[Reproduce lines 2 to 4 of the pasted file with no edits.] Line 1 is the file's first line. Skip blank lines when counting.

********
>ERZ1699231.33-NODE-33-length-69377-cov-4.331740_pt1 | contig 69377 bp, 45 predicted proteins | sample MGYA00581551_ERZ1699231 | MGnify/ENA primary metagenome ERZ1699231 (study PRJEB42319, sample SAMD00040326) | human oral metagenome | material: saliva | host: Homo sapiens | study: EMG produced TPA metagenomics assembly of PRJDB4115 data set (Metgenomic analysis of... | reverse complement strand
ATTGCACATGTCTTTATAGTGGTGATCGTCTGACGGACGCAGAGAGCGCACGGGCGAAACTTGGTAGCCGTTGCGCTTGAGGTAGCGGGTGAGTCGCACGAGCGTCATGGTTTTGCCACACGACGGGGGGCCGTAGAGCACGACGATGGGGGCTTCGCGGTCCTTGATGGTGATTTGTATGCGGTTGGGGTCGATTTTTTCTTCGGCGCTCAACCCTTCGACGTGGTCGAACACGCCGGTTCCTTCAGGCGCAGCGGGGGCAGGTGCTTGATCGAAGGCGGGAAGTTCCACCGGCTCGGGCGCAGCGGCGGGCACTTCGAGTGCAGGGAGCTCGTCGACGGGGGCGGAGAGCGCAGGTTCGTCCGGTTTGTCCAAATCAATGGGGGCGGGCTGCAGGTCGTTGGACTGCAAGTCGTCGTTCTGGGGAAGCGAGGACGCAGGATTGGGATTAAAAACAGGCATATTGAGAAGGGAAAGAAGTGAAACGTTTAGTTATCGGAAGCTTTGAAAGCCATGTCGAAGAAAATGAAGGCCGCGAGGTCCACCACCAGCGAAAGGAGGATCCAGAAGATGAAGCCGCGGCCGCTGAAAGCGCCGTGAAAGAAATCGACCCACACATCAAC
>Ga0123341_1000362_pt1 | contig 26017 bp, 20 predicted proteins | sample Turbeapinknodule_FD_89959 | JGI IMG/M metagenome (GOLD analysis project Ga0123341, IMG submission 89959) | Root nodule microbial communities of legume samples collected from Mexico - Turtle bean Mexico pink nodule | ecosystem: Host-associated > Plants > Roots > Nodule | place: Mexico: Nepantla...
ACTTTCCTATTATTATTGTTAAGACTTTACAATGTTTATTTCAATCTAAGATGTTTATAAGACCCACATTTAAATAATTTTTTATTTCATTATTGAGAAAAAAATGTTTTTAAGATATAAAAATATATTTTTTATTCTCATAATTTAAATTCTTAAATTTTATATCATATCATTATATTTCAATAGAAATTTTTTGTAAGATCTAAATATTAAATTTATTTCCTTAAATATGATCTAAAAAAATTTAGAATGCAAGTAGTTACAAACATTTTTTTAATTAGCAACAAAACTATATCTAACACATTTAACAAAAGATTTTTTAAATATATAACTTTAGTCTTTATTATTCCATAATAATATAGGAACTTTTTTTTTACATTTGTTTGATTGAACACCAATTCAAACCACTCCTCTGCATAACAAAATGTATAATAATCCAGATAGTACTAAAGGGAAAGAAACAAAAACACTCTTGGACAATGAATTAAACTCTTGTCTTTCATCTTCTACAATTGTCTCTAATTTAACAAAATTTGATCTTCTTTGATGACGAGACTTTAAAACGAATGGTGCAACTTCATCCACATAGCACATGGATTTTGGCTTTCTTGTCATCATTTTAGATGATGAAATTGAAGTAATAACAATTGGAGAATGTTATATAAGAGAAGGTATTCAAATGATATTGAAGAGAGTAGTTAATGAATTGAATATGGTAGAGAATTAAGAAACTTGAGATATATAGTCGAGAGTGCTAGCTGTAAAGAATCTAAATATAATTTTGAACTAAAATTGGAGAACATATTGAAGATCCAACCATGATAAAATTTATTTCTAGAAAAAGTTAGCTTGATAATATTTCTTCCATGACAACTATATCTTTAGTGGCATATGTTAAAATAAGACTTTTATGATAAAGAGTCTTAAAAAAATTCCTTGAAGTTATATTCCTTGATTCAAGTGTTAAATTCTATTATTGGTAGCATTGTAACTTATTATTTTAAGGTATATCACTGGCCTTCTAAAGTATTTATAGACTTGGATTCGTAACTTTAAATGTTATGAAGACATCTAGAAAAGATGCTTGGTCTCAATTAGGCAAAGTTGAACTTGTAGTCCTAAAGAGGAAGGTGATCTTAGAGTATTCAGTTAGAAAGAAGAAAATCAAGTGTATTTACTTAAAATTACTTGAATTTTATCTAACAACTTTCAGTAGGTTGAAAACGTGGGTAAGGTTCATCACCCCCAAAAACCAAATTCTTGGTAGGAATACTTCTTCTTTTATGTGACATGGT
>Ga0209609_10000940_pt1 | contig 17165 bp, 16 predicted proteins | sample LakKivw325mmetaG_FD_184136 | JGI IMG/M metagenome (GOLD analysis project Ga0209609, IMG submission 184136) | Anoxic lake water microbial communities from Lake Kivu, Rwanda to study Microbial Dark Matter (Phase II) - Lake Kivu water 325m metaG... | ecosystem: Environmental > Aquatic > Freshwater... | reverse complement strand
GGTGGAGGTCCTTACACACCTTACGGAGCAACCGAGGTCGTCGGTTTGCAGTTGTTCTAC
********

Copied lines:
ATTGCACATGTCTTTATAGTGGTGATCGTCTGACGGACGCAGAGAGCGCACGGGCGAAACTTGGTAGCCGTTGCGCTTGAGGTAGCGGGTGAGTCGCACGAGCGTCATGGTTTTGCCACACGACGGGGGGCCGTAGAGCACGACGATGGGGGCTTCGCGGTCCTTGATGGTGATTTGTATGCGGTTGGGGTCGATTTTTTCTTCGGCGCTCAACCCTTCGACGTGGTCGAACACGCCGGTTCCTTCAGGCGCAGCGGGGGCAGGTGCTTGATCGAAGGCGGGAAGTTCCACCGGCTCGGGCGCAGCGGCGGGCACTTCGAGTGCAGGGAGCTCGTCGACGGGGGCGGAGAGCGCAGGTTCGTCCGGTTTGTCCAAATCAATGGGGGCGGGCTGCAGGTCGTTGGACTGCAAGTCGTCGTTCTGGGGAAGCGAGGACGCAGGATTGGGATTAAAAACAGGCATATTGAGAAGGGAAAGAAGTGAAACGTTTAGTTATCGGAAGCTTTGAAAGCCATGTCGAAGAAAATGAAGGCCGCGAGGTCCACCACCAGCGAAAGGAGGATCCAGAAGATGAAGCCGCGGCCGCTGAAAGCGCCGTGAAAGAAATCGACCCACACATCAAC
>Ga0123341_1000362_pt1 | contig 26017 bp, 20 predicted proteins | sample Turbeapinknodule_FD_89959 | JGI IMG/M metagenome (GOLD analysis project Ga0123341, IMG submission 89959) | Root nodule microbial communities of legume samples collected from Mexico - Turtle bean Mexico pink nodule | ecosystem: Host-associated > Plants > Roots > Nodule | place: Mexico: Nepantla...
ACTTTCCTATTATTATTGTTAAGACTTTACAATGTTTATTTCAATCTAAGATGTTTATAAGACCCACATTTAAATAATTTTTTATTTCATTATTGAGAAAAAAATGTTTTTAAGATATAAAAATATATTTTTTATTCTCATAATTTAAATTCTTAAATTTTATATCATATCATTATATTTCAATAGAAATTTTTTGTAAGATCTAAATATTAAATTTATTTCCTTAAATATGATCTAAAAAAATTTAGAATGCAAGTAGTTACAAACATTTTTTTAATTAGCAACAAAACTATATCTAACACATTTAACAAAAGATTTTTTAAATATATAACTTTAGTCTTTATTATTCCATAATAATATAGGAACTTTTTTTTTACATTTGTTTGATTGAACACCAATTCAAACCACTCCTCTGCATAACAAAATGTATAATAATCCAGATAGTACTAAAGGGAAAGAAACAAAAACACTCTTGGACAATGAATTAAACTCTTGTCTTTCATCTTCTACAATTGTCTCTAATTTAACAAAATTTGATCTTCTTTGATGACGAGACTTTAAAACGAATGGTGCAACTTCATCCACATAGCACATGGATTTTGGCTTTCTTGTCATCATTTTAGATGATGAAATTGAAGTAATAACAATTGGAGAATGTTATATAAGAGAAGGTATTCAAATGATATTGAAGAGAGTAGTTAATGAATTGAATATGGTAGAGAATTAAGAAACTTGAGATATATAGTCGAGAGTGCTAGCTGTAAAGAATCTAAATATAATTTTGAACTAAAATTGGAGAACATATTGAAGATCCAACCATGATAAAATTTATTTCTAGAAAAAGTTAGCTTGATAATATTTCTTCCATGACAACTATATCTTTAGTGGCATATGTTAAAATAAGACTTTTATGATAAAGAGTCTTAAAAAAATTCCTTGAAGTTATATTCCTTGATTCAAGTGTTAAATTCTATTATTGGTAGCATTGTAACTTATTATTTTAAGGTATATCACTGGCCTTCTAAAGTATTTATAGACTTGGATTCGTAACTTTAAATGTTATGAAGACATCTAGAAAAGATGCTTGGTCTCAATTAGGCAAAGTTGAACTTGTAGTCCTAAAGAGGAAGGTGATCTTAGAGTATTCAGTTAGAAAGAAGAAAATCAAGTGTATTTACTTAAAATTACTTGAATTTTATCTAACAACTTTCAGTAGGTTGAAAACGTGGGTAAGGTTCATCACCCCCAAAAACCAAATTCTTGGTAGGAATACTTCTTCTTTTATGTGACATGGT